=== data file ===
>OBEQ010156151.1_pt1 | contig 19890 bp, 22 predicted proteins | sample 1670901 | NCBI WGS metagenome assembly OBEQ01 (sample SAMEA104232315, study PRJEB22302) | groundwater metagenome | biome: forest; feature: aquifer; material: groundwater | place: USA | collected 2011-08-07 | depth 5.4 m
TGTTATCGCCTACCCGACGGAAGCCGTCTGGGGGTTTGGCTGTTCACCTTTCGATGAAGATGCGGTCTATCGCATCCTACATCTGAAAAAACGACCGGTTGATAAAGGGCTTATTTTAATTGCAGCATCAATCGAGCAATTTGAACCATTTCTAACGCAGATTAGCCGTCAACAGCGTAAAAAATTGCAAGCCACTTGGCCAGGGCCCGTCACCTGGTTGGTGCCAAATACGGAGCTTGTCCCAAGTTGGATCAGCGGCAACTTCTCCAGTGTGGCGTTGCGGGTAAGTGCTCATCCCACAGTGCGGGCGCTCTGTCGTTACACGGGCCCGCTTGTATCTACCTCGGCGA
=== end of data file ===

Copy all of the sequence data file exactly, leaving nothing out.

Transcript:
>OBEQ010156151.1_pt1 | contig 19890 bp, 22 predicted proteins | sample 1670901 | NCBI WGS metagenome assembly OBEQ01 (sample SAMEA104232315, study PRJEB22302) | groundwater metagenome | biome: forest; feature: aquifer; material: groundwater | place: USA | collected 2011-08-07 | depth 5.4 m
TGTTATCGCCTACCCGACGGAAGCCGTCTGGGGGTTTGGCTGTTCACCTTTCGATGAAGATGCGGTCTATCGCATCCTACATCTGAAAAAACGACCGGTTGATAAAGGGCTTATTTTAATTGCAGCATCAATCGAGCAATTTGAACCATTTCTAACGCAGATTAGCCGTCAACAGCGTAAAAAATTGCAAGCCACTTGGCCAGGGCCCGTCACCTGGTTGGTGCCAAATACGGAGCTTGTCCCAAGTTGGATCAGCGGCAACTTCTCCAGTGTGGCGTTGCGGGTAAGTGCTCATCCCACAGTGCGGGCGCTCTGTCGTTACACGGGCCCGCTTGTATCTACCTCGGCGA